The prison has tried to distance us. In the dining area, they only allow four people at a table, and now you don’t have to wait for everyone to finish before you leave. They’re disinfecting common areas, too; they’re using bleach on the kiosk we use to send emails and on the telephones in the gym and on the yard.
But what difference does that make when they bring people who were diagnosed with COVID back from the hospital just because they are feeling better? They aren’t retested to see if they are still carrying the virus. And what difference does it make when the guards don’t wear masks?
The guards know we can't get visits, so the only way for us to contract the virus is through them. But many act as if WE are the virus. I guess they are conditioned to view incarcerated people as subhuman.
There has been no compassion for us.
People whose family members have been hospitalized for COVID don’t get special access to the phones. When an incarcerated person has a civil proceeding, they conduct parts of it via video conference. But an incarcerated person can't connect with their dying mother via the same system.
A friend in the cell next to me had to literally argue with social workers in the counsel unit for a phone call after they called him to tell him that his mother was sick from COVID.
We spent weeks writing letters to advocacy groups who might be able to help my friend, Francisco, get a video visit with his mother. She has been hooked up to a ventilator for weeks. She may very well pass away and Francisco wants to see her one last time.
Eventually the prison agreed to let him have a video visit. But right after he found out, he got another call to say his mom died.
For the past couple of weeks, I’ve been knocking on the wall each night to check on Francisco. You never know what a person’s history is and what they are thinking in those dark moments.
When someone passes away all that matters is who his friends are. We try to console each other by listening. I always tell my neighbor I am praying for him. And sometimes I pray for all the guys dealing with sick loved ones on the outside.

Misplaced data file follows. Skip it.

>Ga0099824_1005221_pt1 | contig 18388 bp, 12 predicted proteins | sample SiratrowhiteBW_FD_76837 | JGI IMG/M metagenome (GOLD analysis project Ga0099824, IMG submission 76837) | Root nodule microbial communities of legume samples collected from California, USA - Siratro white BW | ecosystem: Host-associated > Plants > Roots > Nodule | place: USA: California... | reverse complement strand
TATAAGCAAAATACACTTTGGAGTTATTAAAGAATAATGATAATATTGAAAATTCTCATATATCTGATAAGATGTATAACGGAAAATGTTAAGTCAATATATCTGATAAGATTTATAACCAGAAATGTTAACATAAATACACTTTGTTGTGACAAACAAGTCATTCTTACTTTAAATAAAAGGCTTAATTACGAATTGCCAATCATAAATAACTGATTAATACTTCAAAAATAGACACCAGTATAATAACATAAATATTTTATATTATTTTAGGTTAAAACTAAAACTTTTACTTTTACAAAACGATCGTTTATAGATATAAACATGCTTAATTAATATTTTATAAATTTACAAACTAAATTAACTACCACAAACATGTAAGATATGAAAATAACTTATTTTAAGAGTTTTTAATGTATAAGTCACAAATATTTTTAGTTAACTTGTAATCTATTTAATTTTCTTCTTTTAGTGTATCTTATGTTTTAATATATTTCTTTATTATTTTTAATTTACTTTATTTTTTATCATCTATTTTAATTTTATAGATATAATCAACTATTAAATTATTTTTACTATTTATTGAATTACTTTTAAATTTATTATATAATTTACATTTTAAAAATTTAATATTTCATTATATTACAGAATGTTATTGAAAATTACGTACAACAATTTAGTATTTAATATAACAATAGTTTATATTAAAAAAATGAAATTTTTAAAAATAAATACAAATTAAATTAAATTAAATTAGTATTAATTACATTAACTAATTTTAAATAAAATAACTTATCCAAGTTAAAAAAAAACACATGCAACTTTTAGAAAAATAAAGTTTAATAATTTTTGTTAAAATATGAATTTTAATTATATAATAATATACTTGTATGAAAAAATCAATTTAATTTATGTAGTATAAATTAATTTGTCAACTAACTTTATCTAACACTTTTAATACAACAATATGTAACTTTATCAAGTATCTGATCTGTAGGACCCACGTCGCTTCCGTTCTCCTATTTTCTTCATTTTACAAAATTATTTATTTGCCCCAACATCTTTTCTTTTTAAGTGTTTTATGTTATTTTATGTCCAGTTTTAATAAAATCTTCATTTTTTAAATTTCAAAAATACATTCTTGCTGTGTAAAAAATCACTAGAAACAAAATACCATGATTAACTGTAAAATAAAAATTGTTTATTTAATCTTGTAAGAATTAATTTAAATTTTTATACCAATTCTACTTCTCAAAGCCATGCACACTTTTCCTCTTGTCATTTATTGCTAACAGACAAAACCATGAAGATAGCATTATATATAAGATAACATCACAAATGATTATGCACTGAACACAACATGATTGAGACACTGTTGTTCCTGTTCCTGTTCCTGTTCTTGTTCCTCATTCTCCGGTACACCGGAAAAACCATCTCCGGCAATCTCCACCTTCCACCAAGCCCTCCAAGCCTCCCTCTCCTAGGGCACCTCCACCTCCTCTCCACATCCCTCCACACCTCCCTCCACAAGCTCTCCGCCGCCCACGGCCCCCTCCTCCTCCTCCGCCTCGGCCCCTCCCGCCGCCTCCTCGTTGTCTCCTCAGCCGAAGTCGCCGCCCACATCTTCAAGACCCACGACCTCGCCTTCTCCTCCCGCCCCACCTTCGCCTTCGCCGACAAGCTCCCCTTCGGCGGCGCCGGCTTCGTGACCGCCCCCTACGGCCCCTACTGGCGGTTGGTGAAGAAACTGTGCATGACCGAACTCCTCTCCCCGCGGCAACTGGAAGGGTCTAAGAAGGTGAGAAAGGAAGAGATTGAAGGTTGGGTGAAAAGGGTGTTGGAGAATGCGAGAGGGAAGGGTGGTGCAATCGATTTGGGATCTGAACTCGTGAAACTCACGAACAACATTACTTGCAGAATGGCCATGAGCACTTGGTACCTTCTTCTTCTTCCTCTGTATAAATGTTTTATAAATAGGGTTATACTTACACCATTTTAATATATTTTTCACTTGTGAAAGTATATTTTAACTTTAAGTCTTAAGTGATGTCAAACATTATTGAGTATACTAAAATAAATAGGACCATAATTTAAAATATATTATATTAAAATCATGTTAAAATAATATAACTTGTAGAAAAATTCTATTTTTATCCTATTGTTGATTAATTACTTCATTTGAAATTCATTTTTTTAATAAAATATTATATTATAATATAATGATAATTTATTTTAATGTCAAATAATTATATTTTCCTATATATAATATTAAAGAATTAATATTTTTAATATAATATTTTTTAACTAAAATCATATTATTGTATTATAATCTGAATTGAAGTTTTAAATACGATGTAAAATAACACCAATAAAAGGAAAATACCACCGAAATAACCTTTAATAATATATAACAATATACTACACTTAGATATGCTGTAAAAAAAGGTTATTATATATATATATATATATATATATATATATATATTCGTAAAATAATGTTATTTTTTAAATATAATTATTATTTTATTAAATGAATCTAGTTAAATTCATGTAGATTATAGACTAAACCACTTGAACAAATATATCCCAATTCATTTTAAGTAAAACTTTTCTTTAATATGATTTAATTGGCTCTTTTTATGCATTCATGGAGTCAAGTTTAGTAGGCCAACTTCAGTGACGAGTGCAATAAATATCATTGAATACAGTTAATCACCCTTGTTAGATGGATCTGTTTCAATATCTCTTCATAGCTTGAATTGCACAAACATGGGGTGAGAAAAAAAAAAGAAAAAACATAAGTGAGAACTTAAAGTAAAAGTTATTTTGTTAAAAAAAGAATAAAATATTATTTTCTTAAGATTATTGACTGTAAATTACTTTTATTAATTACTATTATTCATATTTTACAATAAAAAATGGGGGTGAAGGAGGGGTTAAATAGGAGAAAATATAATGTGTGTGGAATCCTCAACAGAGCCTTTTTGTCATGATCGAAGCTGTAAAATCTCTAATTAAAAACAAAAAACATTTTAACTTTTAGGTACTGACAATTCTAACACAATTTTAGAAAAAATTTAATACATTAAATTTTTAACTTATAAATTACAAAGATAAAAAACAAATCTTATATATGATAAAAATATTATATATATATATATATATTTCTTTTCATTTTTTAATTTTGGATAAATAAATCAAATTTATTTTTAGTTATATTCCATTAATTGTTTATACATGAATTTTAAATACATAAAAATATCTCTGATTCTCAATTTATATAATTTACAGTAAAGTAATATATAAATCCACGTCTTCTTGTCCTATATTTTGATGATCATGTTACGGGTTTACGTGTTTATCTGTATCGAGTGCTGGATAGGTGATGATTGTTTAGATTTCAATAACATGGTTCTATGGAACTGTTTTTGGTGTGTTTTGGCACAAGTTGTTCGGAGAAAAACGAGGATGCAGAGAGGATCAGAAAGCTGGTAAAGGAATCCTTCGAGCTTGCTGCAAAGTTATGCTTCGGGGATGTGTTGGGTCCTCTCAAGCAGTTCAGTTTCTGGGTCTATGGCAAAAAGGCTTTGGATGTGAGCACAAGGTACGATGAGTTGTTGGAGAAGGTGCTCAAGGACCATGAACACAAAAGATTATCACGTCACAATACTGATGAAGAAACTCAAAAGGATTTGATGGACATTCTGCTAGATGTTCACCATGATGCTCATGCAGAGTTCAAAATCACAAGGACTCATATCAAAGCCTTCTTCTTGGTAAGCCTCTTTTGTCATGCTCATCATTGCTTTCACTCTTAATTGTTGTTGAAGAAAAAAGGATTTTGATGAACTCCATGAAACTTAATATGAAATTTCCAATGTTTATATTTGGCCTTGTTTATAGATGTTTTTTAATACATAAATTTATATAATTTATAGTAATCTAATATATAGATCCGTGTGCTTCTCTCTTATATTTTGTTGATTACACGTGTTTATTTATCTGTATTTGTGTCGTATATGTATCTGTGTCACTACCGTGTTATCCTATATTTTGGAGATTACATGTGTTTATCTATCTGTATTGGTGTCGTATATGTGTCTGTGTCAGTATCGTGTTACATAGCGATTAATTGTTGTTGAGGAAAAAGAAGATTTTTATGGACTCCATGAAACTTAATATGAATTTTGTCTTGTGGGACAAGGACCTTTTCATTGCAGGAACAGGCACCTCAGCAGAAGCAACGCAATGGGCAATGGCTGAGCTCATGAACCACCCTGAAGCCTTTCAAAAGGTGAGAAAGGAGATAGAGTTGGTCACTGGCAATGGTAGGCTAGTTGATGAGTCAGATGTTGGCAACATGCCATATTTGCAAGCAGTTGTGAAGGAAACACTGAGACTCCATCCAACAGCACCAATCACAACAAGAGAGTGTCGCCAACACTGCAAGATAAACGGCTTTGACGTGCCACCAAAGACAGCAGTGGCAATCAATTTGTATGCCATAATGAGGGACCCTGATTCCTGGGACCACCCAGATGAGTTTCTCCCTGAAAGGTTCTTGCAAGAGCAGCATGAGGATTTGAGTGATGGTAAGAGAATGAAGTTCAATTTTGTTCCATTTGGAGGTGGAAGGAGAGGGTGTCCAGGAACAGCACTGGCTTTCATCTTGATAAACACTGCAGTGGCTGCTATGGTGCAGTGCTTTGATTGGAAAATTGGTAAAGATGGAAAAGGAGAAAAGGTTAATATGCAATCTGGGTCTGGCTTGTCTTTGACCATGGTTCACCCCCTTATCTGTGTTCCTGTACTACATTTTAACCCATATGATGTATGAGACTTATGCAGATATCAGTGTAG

Other than that it’s simply, “another one bites the dust.” There is no such thing as incarcerated people and the staff being “in this together.” There’s no compassion, and in some cases, there’s even less compassion than usual.
At the end of the day, people in prison only have each other. We often build real bonds. We have friendships that matter. I try to be a light in a dark place. Prison is a cold environment. It's up to us to create our own heat.
Truth be told, everything in prison is a fight.
Not a day goes by where you can just go up to an official and ask for assistance and receive it willingly. So as we read news reports of the pandemic, it isn’t surprising that the prison hasn't told us anything. There’s a rumor going around of one known case somewhere in the prison. One dorm was emptied, possibly to house “infected” inmates. But we haven’t been tested and we haven’t gotten any instructions.
It is scary to think about getting sick in here. The medical care we receive is equivalent to a M*A*S*H unit from the Korean War era. There’s no first response team and no ER doctors standing ready.
If you have any symptoms of any sort you are asked to line up outside in the rain, sun, cold or heat to explain your needs to a nurse in front of the whole compound. Usually a nurse just tells you to go to the medical waiting room. After sitting there for hours, we’re often told to come back and go through the same process the next day.
Sometimes it takes three or four times before you are actually seen. And you are often belittled. Most nurses just give you ibuprofen and tell you to drink more water. Even though they don’t treat you, they still charge $5 for your visit.